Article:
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Assume i have the following code, there are three for loop to do something. Would it run fast if i change the most outer for loop to while loop? thanks~~

int length = 200;
int test = 0;
int[] input = new int[10];

for(int i = 1; i <= length; i++) {
    for (int j = 0; j <=length - i; j++) {
        for (int k = 0; k < length - 1; k++) {
            test = test + input[j + k];
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It would run faster if there were a hungry lion behind it ;-) – Bork Blatt Jul 22 '09 at 14:00
Absolutely right ! – Clement Herreman Jul 22 '09 at 14:19
It'll optimize to test = 0; because the array isn't populated so test = test + input[j + k]; will always be zero. – Kelly S. French Jul 22 '09 at 14:31
Time it! also idk java but I know in perl that C style for loops are slower than while loops esp in the case of reading files. – xenoterracide Jul 28 '10 at 15:11

11 Answers 11

No, changing the type of loop wouldn't matter.

The only thing that can make it faster would be to have less nesting of loops, and looping over less values.

The only difference between a for loop and a while loop is the syntax for defining them. There is no performance difference at all.

int i = 0;
while (i < 20){
    // do stuff

Is the same as:

for (int i = 0; i < 20; i++){
    // do Stuff

(Actually the for-loop is a little better because the i will be out of scope after the loop while the i will stick around in the while loop case.)

A for loop is just a syntactically prettier way of looping.

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you can add scope around the i to knock it off the stack once you are done with it :D – Polaris878 Jul 24 '09 at 14:01
A for-loop and a while-loop is actually slightly different due to how continue behaves. The incrementation will always occur in the for-loop whereas a continue in the while-loop would skip it, causing the loop to go on forever. – cleong Nov 26 '12 at 9:21
Why isn't this the correct answer? IMHO this explains exactly how to work with those loops. – D4ddy-LiLd4rk Oct 29 '15 at 11:00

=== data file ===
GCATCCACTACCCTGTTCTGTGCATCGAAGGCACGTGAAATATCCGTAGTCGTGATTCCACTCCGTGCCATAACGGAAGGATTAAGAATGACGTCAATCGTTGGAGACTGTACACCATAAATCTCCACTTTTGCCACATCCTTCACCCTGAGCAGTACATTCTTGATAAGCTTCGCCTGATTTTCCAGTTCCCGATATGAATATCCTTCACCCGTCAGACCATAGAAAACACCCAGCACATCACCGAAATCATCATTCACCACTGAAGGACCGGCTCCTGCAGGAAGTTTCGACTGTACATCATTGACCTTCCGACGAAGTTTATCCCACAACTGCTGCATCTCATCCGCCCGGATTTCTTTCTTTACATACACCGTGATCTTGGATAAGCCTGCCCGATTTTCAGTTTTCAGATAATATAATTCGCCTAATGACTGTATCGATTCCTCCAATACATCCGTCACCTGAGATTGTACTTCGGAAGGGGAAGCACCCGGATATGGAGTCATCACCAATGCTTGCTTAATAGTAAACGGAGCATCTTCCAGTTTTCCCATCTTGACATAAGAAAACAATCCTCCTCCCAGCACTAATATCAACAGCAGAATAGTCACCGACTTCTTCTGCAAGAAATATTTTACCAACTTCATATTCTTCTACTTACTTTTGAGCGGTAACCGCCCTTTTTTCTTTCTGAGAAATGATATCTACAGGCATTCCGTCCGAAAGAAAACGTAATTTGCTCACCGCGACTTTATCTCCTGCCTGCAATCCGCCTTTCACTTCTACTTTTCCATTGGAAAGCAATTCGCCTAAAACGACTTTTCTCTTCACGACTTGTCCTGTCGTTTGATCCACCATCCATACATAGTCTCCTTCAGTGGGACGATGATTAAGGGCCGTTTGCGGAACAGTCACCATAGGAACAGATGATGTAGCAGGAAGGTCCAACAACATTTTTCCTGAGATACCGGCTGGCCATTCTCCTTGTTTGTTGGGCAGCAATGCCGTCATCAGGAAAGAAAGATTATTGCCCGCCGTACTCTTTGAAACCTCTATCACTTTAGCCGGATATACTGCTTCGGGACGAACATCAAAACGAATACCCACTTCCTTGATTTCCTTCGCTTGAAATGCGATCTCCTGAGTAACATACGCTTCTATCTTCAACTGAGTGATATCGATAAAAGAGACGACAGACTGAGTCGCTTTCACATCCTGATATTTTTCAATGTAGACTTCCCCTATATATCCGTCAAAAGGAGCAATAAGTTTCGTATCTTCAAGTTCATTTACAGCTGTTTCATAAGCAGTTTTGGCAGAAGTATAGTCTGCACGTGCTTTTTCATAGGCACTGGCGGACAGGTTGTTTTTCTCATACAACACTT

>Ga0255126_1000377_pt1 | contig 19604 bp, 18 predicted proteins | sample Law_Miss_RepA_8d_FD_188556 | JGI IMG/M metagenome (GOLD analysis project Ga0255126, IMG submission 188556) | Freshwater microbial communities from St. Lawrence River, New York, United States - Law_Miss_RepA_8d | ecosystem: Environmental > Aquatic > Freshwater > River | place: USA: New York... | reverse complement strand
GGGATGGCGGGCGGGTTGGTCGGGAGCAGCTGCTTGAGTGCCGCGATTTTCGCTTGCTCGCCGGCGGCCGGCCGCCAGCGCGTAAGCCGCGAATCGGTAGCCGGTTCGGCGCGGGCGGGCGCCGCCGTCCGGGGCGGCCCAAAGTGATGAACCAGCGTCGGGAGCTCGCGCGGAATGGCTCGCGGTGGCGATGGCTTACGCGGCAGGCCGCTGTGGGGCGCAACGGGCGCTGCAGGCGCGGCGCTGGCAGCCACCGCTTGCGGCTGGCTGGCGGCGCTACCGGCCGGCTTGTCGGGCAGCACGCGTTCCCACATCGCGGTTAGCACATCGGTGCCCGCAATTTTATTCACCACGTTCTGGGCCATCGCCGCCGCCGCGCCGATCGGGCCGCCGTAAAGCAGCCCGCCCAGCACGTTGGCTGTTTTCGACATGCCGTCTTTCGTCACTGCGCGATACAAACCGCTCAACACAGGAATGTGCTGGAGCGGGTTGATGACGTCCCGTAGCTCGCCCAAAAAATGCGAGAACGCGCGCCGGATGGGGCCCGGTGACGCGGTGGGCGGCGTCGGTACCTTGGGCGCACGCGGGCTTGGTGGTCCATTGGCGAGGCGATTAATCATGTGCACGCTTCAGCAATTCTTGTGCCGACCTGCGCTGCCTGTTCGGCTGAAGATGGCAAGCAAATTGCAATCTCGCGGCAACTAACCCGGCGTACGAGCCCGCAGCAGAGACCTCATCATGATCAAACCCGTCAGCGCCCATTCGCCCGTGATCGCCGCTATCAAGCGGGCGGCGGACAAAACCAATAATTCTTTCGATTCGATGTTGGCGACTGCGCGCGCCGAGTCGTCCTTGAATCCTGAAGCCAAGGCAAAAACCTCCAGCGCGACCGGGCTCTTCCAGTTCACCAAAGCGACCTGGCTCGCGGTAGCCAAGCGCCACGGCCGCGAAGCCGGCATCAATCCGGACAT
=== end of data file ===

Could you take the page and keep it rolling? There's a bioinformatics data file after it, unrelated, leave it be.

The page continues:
This kind of micro-optimization is pointless.

  • A while-loop won’t be faster.
  • The loop structure is not your bottleneck.
  • Optimize your algorithm first.
  • Better yet, don’t optimize first. Only optimize after you have found out that you really have a bottleneck in your algorithm that is not I/O-dependant.
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you cant optimize it by changing it to while.

you can just increment speed very very very very little by changing the line

for (int k = 0; k < length - 1; k++) {


for (int k = 0; k < lengthMinusOne; k++) {

where lengthMinusOne is calculated before

this subtraction is just calculating almost (200x201/2) x (200-1) times and it is very little number for computer :)

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The Java compiler will optimize that call out usually these days. But you are technically correct about that being faster. – jjnguy Jul 22 '09 at 14:08
Heh, I was half expecting someone to suggest changing k++ to ++k :D – Mike Caron Jul 28 '10 at 15:05

Someone suggested to test while vs for loops, so I created some code to test whether while loops or for loops were faster; on average, over 100,000 tests, while loop was faster ~95% of the time. I may have coded it incorrectly, I'm quite new to coding, also considering if I only ran 10,000 loops they ended up being quite even in run duration.

edit I didn't shift all the array values when I went to test for more trials. Fixed it so that it's easier to change how many trials you run.

import java.util.Arrays;

class WhilevsForLoops {

 public static void main(String[] args) {

final int trials = 100; //change number of trials
final int trialsrun = trials - 1;

boolean[] fscount = new boolean[trials]; //faster / slower boolean
int p = 0; // while counter variable for for/while timers

while (p <= trialsrun) {
     long[] forloop = new long[trials];
     long[] whileloop = new long[trials];

     long systimeaverage; 
     long systimenow = System.nanoTime();
     long systimethen = System.nanoTime();

     System.out.println("For loop time array : ");
     for (int counter=0;counter <= trialsrun; counter++) {
         systimenow = System.nanoTime();
         System.out.print(" #" + counter + " @");